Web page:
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Will ETFs Suffer From Lower US Industrial Output in December?

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The latest data on U.S. industrial output appears to be disappointing as aggravating COVID-19 cases from the Omicron variant affect the recovering U.S. economy. Per the Fed’s recently-released data, total industrial production decreased 0.1% in December. A 0.3% decline in manufacturing output was observed in December. Going on, there was a 1.5% fall in utility production. Meanwhile, mining production witnessed a 2% gain mainly due to strength in the oil and gas sector.

Considering the latest data release, investors can track ETFs like The Industrial Select Sector SPDR Fund (XLI - Free Report) , Vanguard Industrials ETF (VIS - Free Report) , Fidelity MSCI Industrials Index ETF (FIDU - Free Report) and iShares U.S. Industrials ETF (IYJ - Free Report) , which might be affected by slowing industrial output.

Total industrial production increased 3.7% from the year-ago figure in December. According to the Fed’s report, the durable and the nondurable manufacturing indexes declined by nearly 0.2%. Moreover, the index for other manufacturing (publishing and logging) slipped 0.8% in December.

Going on, capacity utilization for the industrial sector decreased 0.1% in December to 76.5%. The manufacturing capacity utilization for the industry, which is the measure for studying how efficiently firms are utilizing their resources, slipped 0.2% in December to 77%, per the Fed’s report.

Present U.S. Economic Scenario

Wall Street has been volatile since the beginning of 2022 as 10-year Treasury yields rose. The Federal Reserve has also hinted at taking aggressive measures to manage rising inflation levels. It is expected to begin raising its benchmark interest rate in March. In fact, Goldman Sachs is expecting the Federal Reserve to increase interest rates four times this year, according to a CNBC article.

Certain other factors are clouding the U.S. investment market. Investors are waiting for the fourth-quarter earnings results and the outlook to be presented by corporate America for 2022.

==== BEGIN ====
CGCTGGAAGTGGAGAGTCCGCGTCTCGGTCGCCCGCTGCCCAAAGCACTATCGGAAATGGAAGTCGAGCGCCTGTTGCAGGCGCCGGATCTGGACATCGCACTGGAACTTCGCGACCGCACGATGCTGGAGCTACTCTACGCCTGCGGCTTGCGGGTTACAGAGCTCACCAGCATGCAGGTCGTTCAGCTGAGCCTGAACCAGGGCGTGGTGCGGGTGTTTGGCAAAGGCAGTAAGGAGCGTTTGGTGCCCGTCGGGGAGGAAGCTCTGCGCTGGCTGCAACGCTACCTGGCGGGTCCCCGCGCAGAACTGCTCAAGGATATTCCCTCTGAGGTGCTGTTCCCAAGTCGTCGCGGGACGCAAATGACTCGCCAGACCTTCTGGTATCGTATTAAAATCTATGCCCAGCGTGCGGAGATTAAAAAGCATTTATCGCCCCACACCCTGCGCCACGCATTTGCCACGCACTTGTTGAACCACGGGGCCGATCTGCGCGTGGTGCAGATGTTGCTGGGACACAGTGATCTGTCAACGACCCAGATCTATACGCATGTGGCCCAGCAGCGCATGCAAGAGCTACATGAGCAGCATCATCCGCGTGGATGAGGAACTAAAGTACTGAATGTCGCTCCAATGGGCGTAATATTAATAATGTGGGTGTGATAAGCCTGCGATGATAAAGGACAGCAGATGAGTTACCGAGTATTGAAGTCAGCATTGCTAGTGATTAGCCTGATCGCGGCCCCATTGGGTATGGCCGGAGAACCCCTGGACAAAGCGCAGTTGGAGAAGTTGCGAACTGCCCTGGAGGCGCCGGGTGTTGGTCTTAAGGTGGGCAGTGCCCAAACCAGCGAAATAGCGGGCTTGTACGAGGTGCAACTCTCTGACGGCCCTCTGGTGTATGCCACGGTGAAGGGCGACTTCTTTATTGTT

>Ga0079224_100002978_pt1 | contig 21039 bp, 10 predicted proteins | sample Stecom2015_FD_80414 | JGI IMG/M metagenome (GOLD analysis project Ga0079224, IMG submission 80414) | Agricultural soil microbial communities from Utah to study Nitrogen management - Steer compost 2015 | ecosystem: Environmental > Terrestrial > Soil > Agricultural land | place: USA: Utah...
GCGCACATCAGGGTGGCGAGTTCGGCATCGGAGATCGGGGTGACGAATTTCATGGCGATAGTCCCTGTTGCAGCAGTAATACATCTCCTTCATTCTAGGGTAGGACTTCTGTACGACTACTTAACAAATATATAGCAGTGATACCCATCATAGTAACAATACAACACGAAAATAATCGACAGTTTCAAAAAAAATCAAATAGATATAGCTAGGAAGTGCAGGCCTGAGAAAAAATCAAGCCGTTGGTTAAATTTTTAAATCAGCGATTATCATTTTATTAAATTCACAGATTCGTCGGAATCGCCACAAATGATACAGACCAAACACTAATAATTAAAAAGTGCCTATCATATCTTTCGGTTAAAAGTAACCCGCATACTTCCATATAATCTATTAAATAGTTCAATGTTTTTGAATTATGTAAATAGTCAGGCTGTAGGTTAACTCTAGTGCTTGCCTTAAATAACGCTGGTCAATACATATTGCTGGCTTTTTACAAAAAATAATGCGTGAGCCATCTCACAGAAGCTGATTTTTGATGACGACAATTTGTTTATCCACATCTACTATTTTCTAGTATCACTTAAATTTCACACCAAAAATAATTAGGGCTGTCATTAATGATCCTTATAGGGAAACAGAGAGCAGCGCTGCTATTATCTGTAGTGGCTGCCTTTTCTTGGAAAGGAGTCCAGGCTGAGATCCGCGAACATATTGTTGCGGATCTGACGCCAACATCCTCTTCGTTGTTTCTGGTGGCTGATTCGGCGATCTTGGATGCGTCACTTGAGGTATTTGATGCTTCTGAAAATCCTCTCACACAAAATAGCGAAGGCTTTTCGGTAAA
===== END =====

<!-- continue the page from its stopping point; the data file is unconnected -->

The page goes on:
High inflation levels continue to be a serious concern for Americans. Once again, the release of the latest inflation data reports demonstrates the metrics’ touching of record-high levels. The December producer price index increased 9.7% year over year by the recently released reports, coming in at the highest level since 2010. Meanwhile, the metric was up 0.2% over the prior month, better than the Dow Jones estimate of 0.4%.

Per the latest Labor Department report, the Consumer Price Index (CPI) in December rose 7% year over year, on par with the Dow Jones estimate, per a CNBC article. The metric came in at the highest level since June 1982 and covers a basket of products, ranging from gasoline and health care to groceries and rents. It also increased 0.5% for the month, surpassing the 0.4% Dow Jones estimate. The soaring food, shelter and used vehicle prices might be primarily responsible for the higher inflation levels.

Excluding food and energy prices, the core CPI was up 0.6%, worse than the estimate of 0.5%. Annual core inflation also increased at a 5.5% pace compared to the 5.4% expectation and came in at the highest level since February 1991 (per a CNBC article).

The release of certain disappointing economic data releases is also raising concerns. For starters, the ISM Manufacturing PMI in the United States slid to 58.7 in December of 2021 from 61.1 in November, lagging market forecasts of 60. The reading highlighted the weakest growth in factory activity since January due to softness in new orders growth (60.4 vs. 61.5). Going on, the latest jobs report for December looks disappointing. The U.S. economy added 199,000 jobs in December 2021, lagging market estimates of 400,000. Non-farm employment increased by 18.8 million since April 2020 but is still down by 2.3% from its pre-pandemic level in February 2020.

Industrial ETFs in Focus

In the current scenario, we believe it is prudent to discuss ETFs that have relatively high exposure to industrial companies:

The Industrial Select Sector SPDR Fund (XLI - Free Report)            

The Industrial Select Sector SPDR Fund seeks to provide investment results that, before expenses, match the performance of the Industrial Select Sector Index. The Industrial Select Sector SPDR Fund has AUM of $18.63 billion and its expense ratio is 0.12% (read: 4 Sector ETFs to Bet On in 2022).

Vanguard Industrials ETF (VIS - Free Report)                   

Vanguard Industrials ETF offers exposure to the industrial sector and follows the MSCI US Investable Market Industrials 25/50 Index. Vanguard Industrials ETF manages an AUM of $5.20 billion and its expense ratio is 0.10%.

Fidelity MSCI Industrials Index ETF (FIDU - Free Report)

The Fidelity MSCI Industrials Index ETF seeks to provide investment returns that match, before fees and expenses, the performance of the MSCI USA IMI Industrials Index. Fidelity MSCI Industrials Index ETF has AUM of $919.7 million and its expense ratio, 0.08%.

iShares U.S. Industrials ETF (IYJ - Free Report)

The iShares U.S. Industrials ETF seeks to track the investment results of the Russell 1000 Industrials 40 Act 15/22.5 Daily Capped Index. iShares U.S. Industrials ETF has AUM of $1.73 billion and its expense ratio is 0.41%, as stated in the prospectus.